In the light of applications being given in and most parents having heard back from schools, parents of first-time school-goers will be thinking through preparing their children not only for school but the actual school environment. This is especially difficult if there is a barrier to learning. We therefore take this opportunity to share one of our past articles written by Angela Hutchison, a family counsellor.
There’s a big difference between being school-ready and being ready for school. School-readiness covers whether a child has the capabilities to work within the environment we choose for that child, which says little about the child’s inherent capabilities, and a lot about whether he can mould himself sufficiently enough to work within a chosen environment. This is not to say the environment is bad, but more adaptation happens from the child’s side than the environment’s But being ready for school, whether preprimary, junior or senior school, or even a new company later on, is much more about the anxieties that go with having to enter and adapt to a new environment. Pre-primary is a bit of an unknown and children either go happily, oblivious to what they will be facing, or struggle to separate, or maybe it’s the parents who struggle to separate.
But beyond that first point, children realise there are expectations of them; they realise people will make judgements about them; they are careful about the images they portray about themselves. They are constantly in a position where they balance fitting in, even blending in, with standing out and being unique. How do parents prepare children for any environment they enter? Given we have no control over the entire experience. And how do teachers handle kids in the environment? Even if we choose that environment, it is impossible for it to meet our children’s needs 100%.
So how do we make sure our children cope inside it, without compromising who they fundamentally are?
The rules are simple. People can handle just about anything if a couple of key things are in place before they set out on a new journey. But we should start this sooner, rather than later.
- Firstly, total acceptance for who the child is. Not who we think he should be or wish she was like. Just who the child is. And ideally from at least one adult in the world, preferably both parents and an outside person, but really, one adult person who sees the child for who he is. And provides that acceptance through empathy and acknowledgement and empowerment and not constantly wanting to provide solutions to the child or suggestions about being different to who she is in order to make the environment work. When Warren Buffet, the financial guru, was asked about the best advice he ever got, he turned the question round to say that his father had accepted him fully. And that was the key to his success. No self-doubt grown from seeds planted by others.
- Support for his struggles. There is a very big difference between supporting a child through the pain and struggle of the school system and just finding solutions for the child constantly or defending the environment because it was chosen. Any environment is going to come with challenges. When a child feels supported through tough times, without the parent always stepping in to correct or change the situation or moan at someone, rather empowering the child to find solutions within the constraints, then the child can trust herself. Defending the environment sends a strong message to the child that she is wrong, when no environment is going to be a perfect fit. It’s okay to empathise, without attacking the environment either. Just being accepting of the lack of fit in certain areas.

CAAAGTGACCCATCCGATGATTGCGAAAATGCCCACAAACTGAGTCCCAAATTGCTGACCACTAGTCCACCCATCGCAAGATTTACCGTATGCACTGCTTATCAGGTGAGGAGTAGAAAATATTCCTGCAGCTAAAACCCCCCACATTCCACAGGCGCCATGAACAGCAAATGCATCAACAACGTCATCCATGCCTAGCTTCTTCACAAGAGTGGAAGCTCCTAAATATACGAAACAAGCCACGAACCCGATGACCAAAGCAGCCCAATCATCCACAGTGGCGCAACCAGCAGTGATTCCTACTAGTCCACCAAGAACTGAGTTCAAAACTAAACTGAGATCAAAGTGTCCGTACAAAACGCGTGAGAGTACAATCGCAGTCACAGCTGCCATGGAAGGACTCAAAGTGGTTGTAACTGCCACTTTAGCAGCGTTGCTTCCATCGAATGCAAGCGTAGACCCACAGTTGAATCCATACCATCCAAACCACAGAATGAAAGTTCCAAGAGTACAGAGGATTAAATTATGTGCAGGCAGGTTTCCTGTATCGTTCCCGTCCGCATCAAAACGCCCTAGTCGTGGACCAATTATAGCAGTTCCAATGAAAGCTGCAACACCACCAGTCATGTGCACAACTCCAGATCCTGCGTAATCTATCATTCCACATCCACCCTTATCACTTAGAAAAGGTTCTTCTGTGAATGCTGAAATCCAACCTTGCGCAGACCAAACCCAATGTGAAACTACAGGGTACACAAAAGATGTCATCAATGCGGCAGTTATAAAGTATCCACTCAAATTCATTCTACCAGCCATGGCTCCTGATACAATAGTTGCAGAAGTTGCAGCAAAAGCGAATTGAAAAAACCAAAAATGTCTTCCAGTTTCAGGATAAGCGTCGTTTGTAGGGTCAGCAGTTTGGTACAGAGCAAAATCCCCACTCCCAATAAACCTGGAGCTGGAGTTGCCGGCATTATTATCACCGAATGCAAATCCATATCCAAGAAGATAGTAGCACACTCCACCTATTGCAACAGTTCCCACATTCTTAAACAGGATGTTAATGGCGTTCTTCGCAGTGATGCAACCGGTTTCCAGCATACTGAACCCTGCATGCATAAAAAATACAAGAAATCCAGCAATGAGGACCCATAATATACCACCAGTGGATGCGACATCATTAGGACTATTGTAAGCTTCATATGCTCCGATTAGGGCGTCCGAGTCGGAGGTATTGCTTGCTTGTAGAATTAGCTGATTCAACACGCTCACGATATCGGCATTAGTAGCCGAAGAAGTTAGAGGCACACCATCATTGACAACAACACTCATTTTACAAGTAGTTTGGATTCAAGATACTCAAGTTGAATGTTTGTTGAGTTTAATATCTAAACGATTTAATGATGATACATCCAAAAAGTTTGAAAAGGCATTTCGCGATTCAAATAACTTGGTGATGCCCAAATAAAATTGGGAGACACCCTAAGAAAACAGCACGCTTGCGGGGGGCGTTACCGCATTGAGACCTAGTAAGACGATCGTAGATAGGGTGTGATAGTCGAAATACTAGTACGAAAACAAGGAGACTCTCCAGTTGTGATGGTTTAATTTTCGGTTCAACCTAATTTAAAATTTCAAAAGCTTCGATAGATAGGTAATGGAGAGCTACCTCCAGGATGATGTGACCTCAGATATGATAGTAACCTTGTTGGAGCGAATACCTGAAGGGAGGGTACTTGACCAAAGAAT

There may come a time when the fit is just so bad, you make a change, and that is okay too. But hopefully not prematurely or without consideration.
- Respect for her point of view. Listening to what children say and mean is an essential part of figuring out what is working and what isn’t. Often parents take issues personally, they push buttons within the parents and the child barely notices. Keeping a keen eye on where the child is actually at, is way more important than how the parent experiences the environment.
- Encouragement. People often think encouragement is about cheering from the sidelines without any content. Saying things like “you’ll be fine, there’s nothing to worry about” and other phrases that are said to make people feel better. The truth is that these statements make people feel worse. They completely disregard a child’s emotional landscape and basically may as well say – whatever you are feeling is wrong, you must just feel they way I say you should feel and then everything will be okay. Encouragement is about truly recognising the things a child does that make the child feel good and wonderful about himself. It is a greater skill. That requires more thought than batting away concerns with flippant statements.
If I were to summarise this, I would say it is better to spend time helping a child manage the environment he is in, working to the pros, managing the cons, understanding the benefits and the pitfalls, rather than blaming the child or the environment you have chosen for any issues that crop up.
– Angela Hutchison
IESA Article – December 2013